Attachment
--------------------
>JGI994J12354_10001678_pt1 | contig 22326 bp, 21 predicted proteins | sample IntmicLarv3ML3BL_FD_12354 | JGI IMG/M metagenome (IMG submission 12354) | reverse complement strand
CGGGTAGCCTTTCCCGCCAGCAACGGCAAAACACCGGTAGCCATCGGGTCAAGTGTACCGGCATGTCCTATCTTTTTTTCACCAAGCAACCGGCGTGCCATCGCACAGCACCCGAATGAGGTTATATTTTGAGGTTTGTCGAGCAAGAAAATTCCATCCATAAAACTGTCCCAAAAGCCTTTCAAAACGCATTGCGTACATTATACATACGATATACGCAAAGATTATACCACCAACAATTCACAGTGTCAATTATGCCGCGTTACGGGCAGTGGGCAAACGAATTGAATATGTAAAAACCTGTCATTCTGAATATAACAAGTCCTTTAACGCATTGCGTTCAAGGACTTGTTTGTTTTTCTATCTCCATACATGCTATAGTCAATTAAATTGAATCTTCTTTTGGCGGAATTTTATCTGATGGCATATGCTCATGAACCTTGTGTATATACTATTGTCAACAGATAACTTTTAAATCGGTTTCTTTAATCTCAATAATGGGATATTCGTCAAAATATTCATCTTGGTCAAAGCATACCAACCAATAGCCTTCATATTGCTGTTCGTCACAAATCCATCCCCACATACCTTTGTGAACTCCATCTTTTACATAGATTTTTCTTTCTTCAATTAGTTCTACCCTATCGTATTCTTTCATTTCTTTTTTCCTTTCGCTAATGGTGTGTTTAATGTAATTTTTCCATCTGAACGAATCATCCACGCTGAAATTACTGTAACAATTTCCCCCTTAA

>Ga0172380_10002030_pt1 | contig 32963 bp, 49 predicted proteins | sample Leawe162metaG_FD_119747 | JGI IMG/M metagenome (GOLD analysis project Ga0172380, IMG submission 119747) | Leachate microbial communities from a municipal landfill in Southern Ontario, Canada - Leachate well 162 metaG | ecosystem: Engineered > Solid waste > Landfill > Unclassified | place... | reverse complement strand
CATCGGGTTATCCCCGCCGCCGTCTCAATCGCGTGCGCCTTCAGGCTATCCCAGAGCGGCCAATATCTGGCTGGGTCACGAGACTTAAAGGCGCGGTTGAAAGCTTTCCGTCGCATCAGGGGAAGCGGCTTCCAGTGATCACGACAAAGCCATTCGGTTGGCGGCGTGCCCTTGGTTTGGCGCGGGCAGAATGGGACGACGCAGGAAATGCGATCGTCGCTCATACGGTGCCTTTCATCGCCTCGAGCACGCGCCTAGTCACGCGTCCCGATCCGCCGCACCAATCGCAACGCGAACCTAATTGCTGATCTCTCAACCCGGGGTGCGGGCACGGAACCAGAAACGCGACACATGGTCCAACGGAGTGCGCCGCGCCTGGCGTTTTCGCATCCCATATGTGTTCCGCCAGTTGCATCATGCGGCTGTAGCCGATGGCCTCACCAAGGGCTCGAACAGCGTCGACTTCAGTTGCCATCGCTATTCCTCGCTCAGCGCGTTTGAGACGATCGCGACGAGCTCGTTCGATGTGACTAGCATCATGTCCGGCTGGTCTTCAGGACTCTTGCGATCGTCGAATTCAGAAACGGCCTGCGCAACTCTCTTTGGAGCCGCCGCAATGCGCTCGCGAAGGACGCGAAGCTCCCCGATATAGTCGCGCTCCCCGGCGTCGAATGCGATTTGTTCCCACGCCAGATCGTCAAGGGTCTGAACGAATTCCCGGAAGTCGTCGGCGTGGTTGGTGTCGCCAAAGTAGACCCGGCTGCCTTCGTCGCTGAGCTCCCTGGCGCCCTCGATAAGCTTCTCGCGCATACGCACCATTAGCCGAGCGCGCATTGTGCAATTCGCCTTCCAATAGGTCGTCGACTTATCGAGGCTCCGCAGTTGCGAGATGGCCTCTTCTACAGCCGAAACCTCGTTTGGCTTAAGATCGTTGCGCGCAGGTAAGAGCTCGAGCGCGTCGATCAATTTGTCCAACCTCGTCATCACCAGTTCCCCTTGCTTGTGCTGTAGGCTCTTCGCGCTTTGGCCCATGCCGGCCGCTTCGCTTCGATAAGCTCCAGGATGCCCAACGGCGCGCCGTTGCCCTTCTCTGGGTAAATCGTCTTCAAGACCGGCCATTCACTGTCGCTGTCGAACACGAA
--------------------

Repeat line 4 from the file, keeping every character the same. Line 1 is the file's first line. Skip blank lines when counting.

CATCGGGTTATCCCCGCCGCCGTCTCAATCGCGTGCGCCTTCAGGCTATCCCAGAGCGGCCAATATCTGGCTGGGTCACGAGACTTAAAGGCGCGGTTGAAAGCTTTCCGTCGCATCAGGGGAAGCGGCTTCCAGTGATCACGACAAAGCCATTCGGTTGGCGGCGTGCCCTTGGTTTGGCGCGGGCAGAATGGGACGACGCAGGAAATGCGATCGTCGCTCATACGGTGCCTTTCATCGCCTCGAGCACGCGCCTAGTCACGCGTCCCGATCCGCCGCACCAATCGCAACGCGAACCTAATTGCTGATCTCTCAACCCGGGGTGCGGGCACGGAACCAGAAACGCGACACATGGTCCAACGGAGTGCGCCGCGCCTGGCGTTTTCGCATCCCATATGTGTTCCGCCAGTTGCATCATGCGGCTGTAGCCGATGGCCTCACCAAGGGCTCGAACAGCGTCGACTTCAGTTGCCATCGCTATTCCTCGCTCAGCGCGTTTGAGACGATCGCGACGAGCTCGTTCGATGTGACTAGCATCATGTCCGGCTGGTCTTCAGGACTCTTGCGATCGTCGAATTCAGAAACGGCCTGCGCAACTCTCTTTGGAGCCGCCGCAATGCGCTCGCGAAGGACGCGAAGCTCCCCGATATAGTCGCGCTCCCCGGCGTCGAATGCGATTTGTTCCCACGCCAGATCGTCAAGGGTCTGAACGAATTCCCGGAAGTCGTCGGCGTGGTTGGTGTCGCCAAAGTAGACCCGGCTGCCTTCGTCGCTGAGCTCCCTGGCGCCCTCGATAAGCTTCTCGCGCATACGCACCATTAGCCGAGCGCGCATTGTGCAATTCGCCTTCCAATAGGTCGTCGACTTATCGAGGCTCCGCAGTTGCGAGATGGCCTCTTCTACAGCCGAAACCTCGTTTGGCTTAAGATCGTTGCGCGCAGGTAAGAGCTCGAGCGCGTCGATCAATTTGTCCAACCTCGTCATCACCAGTTCCCCTTGCTTGTGCTGTAGGCTCTTCGCGCTTTGGCCCATGCCGGCCGCTTCGCTTCGATAAGCTCCAGGATGCCCAACGGCGCGCCGTTGCCCTTCTCTGGGTAAATCGTCTTCAAGACCGGCCATTCACTGTCGCTGTCGAACACGAA